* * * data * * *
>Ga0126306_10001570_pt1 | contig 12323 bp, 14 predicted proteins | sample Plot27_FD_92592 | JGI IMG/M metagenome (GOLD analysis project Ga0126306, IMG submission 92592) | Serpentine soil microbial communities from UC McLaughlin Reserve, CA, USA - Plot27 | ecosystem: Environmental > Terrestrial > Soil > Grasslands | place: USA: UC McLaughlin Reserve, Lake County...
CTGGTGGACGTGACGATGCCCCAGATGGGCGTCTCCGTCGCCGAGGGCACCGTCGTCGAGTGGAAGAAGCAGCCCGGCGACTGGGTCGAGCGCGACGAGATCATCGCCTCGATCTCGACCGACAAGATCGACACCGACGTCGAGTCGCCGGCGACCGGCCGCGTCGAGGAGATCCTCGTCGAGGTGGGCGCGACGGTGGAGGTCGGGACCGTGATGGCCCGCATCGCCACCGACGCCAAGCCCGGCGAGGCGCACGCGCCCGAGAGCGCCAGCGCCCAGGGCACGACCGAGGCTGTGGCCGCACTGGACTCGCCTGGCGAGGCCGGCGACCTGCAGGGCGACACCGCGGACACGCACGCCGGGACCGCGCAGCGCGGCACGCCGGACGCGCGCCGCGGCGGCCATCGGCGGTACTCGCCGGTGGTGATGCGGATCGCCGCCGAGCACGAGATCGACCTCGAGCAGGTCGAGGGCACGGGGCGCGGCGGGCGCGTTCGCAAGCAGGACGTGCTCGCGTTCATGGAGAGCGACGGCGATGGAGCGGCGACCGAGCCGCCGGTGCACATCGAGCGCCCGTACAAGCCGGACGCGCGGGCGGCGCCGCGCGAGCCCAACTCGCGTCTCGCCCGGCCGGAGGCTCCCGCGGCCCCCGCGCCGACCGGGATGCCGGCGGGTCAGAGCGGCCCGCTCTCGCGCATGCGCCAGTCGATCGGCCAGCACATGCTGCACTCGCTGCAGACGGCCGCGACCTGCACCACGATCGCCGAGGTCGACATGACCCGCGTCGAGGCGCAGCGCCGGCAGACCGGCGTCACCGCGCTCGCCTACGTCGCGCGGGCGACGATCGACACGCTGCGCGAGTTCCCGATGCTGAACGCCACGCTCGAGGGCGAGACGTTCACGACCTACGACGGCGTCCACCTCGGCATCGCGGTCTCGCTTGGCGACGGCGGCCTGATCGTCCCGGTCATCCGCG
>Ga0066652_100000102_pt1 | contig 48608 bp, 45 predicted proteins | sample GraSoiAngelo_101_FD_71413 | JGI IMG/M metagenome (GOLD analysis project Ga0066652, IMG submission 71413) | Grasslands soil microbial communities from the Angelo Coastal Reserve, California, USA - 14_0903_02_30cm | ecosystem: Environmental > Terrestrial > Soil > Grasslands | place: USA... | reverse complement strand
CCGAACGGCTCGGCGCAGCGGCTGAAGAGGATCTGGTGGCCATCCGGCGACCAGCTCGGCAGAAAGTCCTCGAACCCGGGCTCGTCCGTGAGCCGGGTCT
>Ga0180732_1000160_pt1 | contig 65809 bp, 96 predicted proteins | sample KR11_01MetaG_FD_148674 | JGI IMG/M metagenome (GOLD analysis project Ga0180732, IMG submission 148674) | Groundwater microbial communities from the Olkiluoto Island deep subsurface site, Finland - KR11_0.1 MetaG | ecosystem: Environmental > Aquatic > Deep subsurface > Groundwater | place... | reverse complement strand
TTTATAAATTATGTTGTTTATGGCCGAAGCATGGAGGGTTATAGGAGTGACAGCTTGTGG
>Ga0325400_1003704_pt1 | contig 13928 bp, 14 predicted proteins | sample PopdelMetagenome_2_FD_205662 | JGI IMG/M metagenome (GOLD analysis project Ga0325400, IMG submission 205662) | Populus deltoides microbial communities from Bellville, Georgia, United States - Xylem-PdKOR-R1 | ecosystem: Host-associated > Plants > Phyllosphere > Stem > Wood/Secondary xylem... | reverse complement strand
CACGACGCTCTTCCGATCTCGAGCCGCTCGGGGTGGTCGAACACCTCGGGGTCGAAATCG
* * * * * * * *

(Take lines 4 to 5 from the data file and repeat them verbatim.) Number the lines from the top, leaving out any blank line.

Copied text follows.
CCGAACGGCTCGGCGCAGCGGCTGAAGAGGATCTGGTGGCCATCCGGCGACCAGCTCGGCAGAAAGTCCTCGAACCCGGGCTCGTCCGTGAGCCGGGTCT
>Ga0180732_1000160_pt1 | contig 65809 bp, 96 predicted proteins | sample KR11_01MetaG_FD_148674 | JGI IMG/M metagenome (GOLD analysis project Ga0180732, IMG submission 148674) | Groundwater microbial communities from the Olkiluoto Island deep subsurface site, Finland - KR11_0.1 MetaG | ecosystem: Environmental > Aquatic > Deep subsurface > Groundwater | place... | reverse complement strand